The Z-score imbroglio: Towards a fair and simple solution
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I will assume in this article the general acceptance of two principles of fairness with regard to university admission. Fairness principle 1: That, apart from any affirmative action criteria used, admission should be based on merit rankings. Fairness principle 2: That affirmative action criteria and the merit ranking scheme should not be arbitrary, but must follow fixed transparent principles or past precedence.
It is possible to show that the current solutions being debated to the Z-score imbroglio fails to meet these principles. An explanation and solution is given in the twenty numbered paragraphs below.
1. The G.C.E A’level exams: in 2011 were administered under two syllabi. One set of students sat papers set according to the new syllabus; another set (presumed to be repeaters) according to the old syllabus.
2. Admission to university: is based on a national merit ranking of all students who sit the exams, and a long standing affirmative action criterion which creates quotas for each district. The Z-score is a statistical method of expressing the performance rank of an individual within a group.
3. Precedence: In the past, when two syllabus’ were used, the Z-scores were calculated separately within the syllabus group (in statistics jargon – treating each group as a separate population) and the resulting Z-score was used to compare all the students and create a single national ranking.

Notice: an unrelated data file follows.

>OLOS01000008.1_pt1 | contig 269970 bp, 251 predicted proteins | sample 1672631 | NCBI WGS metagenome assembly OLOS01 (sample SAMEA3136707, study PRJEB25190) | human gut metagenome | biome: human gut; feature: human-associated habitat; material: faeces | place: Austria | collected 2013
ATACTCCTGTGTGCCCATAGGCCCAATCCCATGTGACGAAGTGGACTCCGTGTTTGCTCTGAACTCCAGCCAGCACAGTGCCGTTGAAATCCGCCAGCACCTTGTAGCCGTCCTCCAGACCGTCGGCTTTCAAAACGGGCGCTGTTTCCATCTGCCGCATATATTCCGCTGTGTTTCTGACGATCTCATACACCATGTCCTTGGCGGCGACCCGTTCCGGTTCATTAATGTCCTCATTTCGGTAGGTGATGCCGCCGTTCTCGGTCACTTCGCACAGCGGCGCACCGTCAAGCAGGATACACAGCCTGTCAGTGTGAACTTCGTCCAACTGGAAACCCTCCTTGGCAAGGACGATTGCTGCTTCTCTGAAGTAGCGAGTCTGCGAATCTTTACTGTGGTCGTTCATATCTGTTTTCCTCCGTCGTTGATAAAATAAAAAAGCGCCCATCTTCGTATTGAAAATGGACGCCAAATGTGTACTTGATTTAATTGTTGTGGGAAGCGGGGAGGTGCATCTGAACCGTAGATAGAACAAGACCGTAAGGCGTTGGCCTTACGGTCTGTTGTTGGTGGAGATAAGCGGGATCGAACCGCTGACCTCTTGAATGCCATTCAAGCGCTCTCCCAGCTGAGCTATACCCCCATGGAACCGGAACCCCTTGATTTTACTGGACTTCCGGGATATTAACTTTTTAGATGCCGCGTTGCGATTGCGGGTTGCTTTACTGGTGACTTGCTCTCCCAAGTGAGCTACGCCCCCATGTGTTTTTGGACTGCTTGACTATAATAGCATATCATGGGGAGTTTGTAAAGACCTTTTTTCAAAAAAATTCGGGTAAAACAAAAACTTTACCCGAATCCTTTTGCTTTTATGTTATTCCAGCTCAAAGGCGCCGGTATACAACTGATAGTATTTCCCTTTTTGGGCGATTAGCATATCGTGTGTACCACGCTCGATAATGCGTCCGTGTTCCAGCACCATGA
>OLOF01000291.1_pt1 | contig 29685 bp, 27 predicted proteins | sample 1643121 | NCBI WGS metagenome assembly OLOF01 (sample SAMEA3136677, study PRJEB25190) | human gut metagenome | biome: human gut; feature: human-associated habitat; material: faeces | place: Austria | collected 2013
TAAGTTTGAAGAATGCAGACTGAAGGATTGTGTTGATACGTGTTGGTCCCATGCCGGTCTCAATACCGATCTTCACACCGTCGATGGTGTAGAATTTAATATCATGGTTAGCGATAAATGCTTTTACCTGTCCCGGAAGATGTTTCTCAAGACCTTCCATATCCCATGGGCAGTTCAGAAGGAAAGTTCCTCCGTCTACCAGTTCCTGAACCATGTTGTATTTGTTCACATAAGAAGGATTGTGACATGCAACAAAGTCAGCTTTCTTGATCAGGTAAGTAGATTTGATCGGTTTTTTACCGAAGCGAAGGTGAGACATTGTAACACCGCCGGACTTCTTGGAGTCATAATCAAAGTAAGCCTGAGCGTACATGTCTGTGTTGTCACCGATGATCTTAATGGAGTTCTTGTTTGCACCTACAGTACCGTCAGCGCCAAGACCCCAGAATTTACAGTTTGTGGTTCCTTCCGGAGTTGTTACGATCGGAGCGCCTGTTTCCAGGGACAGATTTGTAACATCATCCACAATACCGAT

4. Breaking with precedence: The first results/rankings in 2012 had changed from this method to one of pooling all the students (from both sets of exams) into one group, and then calculating the Z-scores. (I will not dissect the appropriateness of this method here. Suffice to say, there are pros and cons, and appropriateness will depend inter alia on assumptions about the relative ability of students and the relative difficulty of the exams)
5. Restoring precedence: The Supreme Court in their judgement on 22 July 2012 found the pooling-method to be unjustified and ordered a reversion to the separated-method of calculating the Z-scores. The judgement was well reasoned: stating basically that no justification had been established for a deviation from the method used in the past; and, in the absence of prior notice, students had a “legitimate expectation” (a legal principle) to be evaluated according to that precedent.
6. One merit list or two? There is some confusion amongst commentators who think that calculating the Z-score separately for two groups should have led to two sets of rankings. They are mistaken. The very purpose of calculating a Z-score is to find a common denominator by which students in different groups can be ranked against each other. (In fact, even when students sit one syllabus, they sit different combinations of exams, of different difficulty, and, in that sense, can be thought of as belonging to different groups. The Z-score of each separate exam is calculated and averaged, making the Z-score the common denominator of comparing performance across different subject groups as well).
7. Winners and losers: As a result of the change, from the pooling-method to the separated-method, as directed by the Supreme Court, as would be expected, the rankings changed: some who had been previously selected for university entrance would now be denied, and others who had been previously denied would now be selected. The relative position of those who remain selected would also change.